Cleanliness and Hygiene in Coaches and Stations

Railway Convention Committee Report Summary

  • The Railways Convention Committee (Chair: Mr. Bhartruhari Mahtab) submitted its report on ‘Cleanliness and Hygiene in Coaches and Stations’ on December 31, 2018. Key observations and recommendations of the Committee include:
  • Steps for the cleanliness of coaches and stations: The Committee observed that Indian Railways has taken several steps for the cleanliness of coaches and stations.  These include: (i) mechanised cleaning of coaches in more than 145 coaching depots, (ii) Clean My Coach scheme, (iii) rag picking contracts and garbage disposal contracts at more than 730 stations, (iv) Clean Train Station scheme at 40 stations, and (v) a pilot project for disposal of municipal solid waste being generated at major railway terminals.  However, these cleaning facilities and schemes have been implemented at few select stations, and in broad gauge coaches with on-board housekeeping facility.  The Committee recommended that these facilities and schemes should be extended to all stations and broad gauge coaches.  It also suggested that more stations should be brought under the purview of Railways’ audit-cum-survey assessment, to foster competition among stations in maintenance of cleanliness. 
  • Cleanliness survey: The Committee observed that as per the station cleanliness survey, the stations which are located on the south side of Vindhyas are better maintained.  This is despite the station cleaning contracts awarded being the same across Railways.  The Committee recommended that the best management practices that are being followed by the railway officers and the station cleaning contractors, south of Vindhyas, should be studied and codified, so that these can be emulated by other divisions.
  • Cleanliness in train coaches: The Committee observed that currently, cleaning of coaches during the run of the trains is carried out through the on-board housekeeping facilities in 30% of the mail/express trains.  The Committee recommended that the facility of on-board housekeeping should be progressively extended to all mail/express trains within a time bound period of two to three years.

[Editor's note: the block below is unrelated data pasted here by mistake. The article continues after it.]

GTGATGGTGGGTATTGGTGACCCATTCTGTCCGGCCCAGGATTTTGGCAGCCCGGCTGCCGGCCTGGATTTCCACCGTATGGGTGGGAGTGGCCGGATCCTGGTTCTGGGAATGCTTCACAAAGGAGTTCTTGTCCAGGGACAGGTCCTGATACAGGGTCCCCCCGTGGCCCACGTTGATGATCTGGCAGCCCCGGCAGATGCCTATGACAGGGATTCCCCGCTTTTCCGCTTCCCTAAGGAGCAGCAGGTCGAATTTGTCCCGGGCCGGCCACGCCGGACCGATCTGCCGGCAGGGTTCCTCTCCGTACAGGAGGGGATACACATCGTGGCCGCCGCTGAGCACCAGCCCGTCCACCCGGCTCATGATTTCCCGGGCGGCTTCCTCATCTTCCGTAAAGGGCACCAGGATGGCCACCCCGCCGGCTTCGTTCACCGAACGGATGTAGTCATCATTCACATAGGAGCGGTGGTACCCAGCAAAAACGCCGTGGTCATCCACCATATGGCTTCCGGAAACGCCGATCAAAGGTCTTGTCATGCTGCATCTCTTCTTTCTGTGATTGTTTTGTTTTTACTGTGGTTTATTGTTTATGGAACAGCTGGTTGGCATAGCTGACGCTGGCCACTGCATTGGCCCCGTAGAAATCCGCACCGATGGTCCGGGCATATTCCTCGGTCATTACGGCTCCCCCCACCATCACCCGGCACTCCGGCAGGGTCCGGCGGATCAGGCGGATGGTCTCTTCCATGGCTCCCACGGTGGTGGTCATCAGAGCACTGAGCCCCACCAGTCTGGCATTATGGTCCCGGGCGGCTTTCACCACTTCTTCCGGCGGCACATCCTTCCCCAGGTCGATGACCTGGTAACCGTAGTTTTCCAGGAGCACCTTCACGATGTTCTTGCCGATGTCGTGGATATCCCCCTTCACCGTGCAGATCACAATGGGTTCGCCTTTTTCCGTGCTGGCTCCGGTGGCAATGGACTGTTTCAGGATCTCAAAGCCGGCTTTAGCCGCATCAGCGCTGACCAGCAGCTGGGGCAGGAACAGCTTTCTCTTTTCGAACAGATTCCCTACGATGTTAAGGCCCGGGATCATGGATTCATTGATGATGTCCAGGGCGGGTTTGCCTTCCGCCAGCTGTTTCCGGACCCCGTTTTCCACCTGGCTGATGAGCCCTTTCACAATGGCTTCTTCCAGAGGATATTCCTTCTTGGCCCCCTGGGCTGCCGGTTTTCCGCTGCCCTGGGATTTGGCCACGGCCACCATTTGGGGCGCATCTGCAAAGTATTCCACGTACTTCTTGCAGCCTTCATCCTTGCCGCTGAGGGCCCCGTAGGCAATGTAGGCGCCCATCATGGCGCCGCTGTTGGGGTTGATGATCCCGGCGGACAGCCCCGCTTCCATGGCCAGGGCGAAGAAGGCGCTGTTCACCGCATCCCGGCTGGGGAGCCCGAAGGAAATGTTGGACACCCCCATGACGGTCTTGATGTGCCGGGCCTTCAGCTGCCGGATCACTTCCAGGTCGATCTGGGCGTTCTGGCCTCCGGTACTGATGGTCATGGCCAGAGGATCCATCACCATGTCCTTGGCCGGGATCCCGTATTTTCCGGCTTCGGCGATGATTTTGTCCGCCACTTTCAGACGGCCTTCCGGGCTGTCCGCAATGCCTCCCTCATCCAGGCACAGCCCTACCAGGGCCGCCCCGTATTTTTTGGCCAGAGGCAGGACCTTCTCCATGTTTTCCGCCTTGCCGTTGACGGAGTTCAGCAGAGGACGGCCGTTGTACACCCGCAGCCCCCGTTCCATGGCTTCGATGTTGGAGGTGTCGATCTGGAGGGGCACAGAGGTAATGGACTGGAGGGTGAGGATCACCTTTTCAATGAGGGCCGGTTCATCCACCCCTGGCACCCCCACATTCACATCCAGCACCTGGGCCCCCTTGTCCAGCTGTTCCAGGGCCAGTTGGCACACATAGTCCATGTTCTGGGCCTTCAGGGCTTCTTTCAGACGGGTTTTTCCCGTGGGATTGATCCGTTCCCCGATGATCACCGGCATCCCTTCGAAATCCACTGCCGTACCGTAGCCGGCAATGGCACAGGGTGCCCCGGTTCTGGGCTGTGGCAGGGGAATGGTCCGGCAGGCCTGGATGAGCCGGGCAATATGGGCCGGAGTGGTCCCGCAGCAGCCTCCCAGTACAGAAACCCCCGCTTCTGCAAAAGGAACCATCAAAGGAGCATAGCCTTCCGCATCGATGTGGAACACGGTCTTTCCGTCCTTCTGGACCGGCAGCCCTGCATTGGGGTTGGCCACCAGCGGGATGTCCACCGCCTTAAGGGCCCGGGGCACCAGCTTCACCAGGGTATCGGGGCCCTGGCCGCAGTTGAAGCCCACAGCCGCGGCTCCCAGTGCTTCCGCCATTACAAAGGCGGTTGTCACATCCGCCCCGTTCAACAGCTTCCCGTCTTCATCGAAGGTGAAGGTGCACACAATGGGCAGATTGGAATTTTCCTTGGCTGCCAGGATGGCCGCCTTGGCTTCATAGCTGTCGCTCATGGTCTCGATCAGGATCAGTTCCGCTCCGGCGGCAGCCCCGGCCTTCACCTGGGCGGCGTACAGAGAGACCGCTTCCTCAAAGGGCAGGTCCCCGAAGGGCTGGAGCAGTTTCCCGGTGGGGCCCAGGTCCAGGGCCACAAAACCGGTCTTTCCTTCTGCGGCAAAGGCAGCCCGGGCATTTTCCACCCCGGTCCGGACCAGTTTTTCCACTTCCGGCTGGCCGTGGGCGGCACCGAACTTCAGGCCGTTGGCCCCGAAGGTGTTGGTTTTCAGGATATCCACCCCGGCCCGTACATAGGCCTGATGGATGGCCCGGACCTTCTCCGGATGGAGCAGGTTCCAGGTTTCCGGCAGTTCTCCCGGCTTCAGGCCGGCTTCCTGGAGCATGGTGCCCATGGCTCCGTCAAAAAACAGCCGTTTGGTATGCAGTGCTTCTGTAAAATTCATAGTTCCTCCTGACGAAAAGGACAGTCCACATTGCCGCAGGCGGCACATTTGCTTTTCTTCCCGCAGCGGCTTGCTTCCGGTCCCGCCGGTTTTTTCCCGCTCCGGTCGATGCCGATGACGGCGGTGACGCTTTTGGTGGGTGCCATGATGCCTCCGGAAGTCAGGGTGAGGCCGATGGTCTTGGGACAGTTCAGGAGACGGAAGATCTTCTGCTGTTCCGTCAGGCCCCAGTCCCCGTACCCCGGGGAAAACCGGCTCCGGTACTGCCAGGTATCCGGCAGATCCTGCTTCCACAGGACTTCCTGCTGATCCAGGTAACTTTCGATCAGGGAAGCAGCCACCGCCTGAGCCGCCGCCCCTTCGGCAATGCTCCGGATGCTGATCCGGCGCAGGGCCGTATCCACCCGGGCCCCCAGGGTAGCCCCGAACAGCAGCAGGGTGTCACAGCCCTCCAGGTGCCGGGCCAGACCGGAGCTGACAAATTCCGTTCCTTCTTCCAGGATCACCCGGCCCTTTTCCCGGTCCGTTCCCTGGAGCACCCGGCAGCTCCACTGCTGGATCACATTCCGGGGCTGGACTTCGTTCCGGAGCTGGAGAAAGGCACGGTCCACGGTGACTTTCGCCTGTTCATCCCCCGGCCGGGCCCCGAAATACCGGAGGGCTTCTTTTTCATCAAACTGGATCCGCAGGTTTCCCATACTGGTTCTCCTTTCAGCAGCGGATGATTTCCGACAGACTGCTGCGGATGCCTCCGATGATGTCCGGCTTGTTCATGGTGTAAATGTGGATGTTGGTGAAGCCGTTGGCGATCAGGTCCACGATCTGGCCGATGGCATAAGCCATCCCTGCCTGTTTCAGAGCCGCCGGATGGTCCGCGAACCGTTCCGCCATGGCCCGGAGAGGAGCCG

• The Committee also noted that in order to ensure quality of services related to housekeeping, a standard bid document for housekeeping contracts has been developed by the Railways which would be followed for all future contracts. It suggested that to ensure proper servicing by the contractor, stringent qualifications should be prescribed for bidding for the housekeeping contracts.  Further, Railways should conduct frequent inspections and surprise checks on all trains to ensure that the contractors are adhering to the specifications mentioned in the contracts. 
  • Fund utilisation: The Committee noted that fund allocation is no longer a constraint for cleanliness and hygiene in the Railways.  However, it observed that there is a gap between the revised estimates and actual expenditure with regard to fund utilisation.  It recommended that such gaps in fund utilisation should be addressed.  Further, with an increase in the number of mail/ express trains and footfall, the budgetary allocation to coach and station sanitation should be increased. 
  • Bio-toilets: The Committee noted that so far 1,58,000 bio-toilets have been fitted in around 43,400 coaches.  During 2018-19, about 32,000 bio-toilets have been fitted in around 8,600 coaches.  The Committee noted that while bio-toilets are environment friendly, they face issues regarding drainage and sanitation.  It recommended that Railways should ensure safe disposal of waste water collected in the waste retention tanks of the bio-toilets, at the designated locations/dump yards, without causing environment pollution.  Further, Railways should also put in place a fool-proof mechanism for the effective use and management of bacteria meant to be used in bio-toilets.
  • Other constraints and issues: The Committee noted that Railways faces several constraints in the maintenance of cleanliness in coaches and stations.  These include use of station facilities by unauthorised public, trespassing on railway track and railway land in approaches of major stations.  The Committee suggested that the Zonal General Managers and Divisional Railway Managers must take up these issues at the state level with appropriate authority of respective state governments.  Further, Railways must seek cooperation from the local governments to ensure maintenance of cleanliness, prevention of encroachment and trespassing in the station surroundings, and solid waste management.


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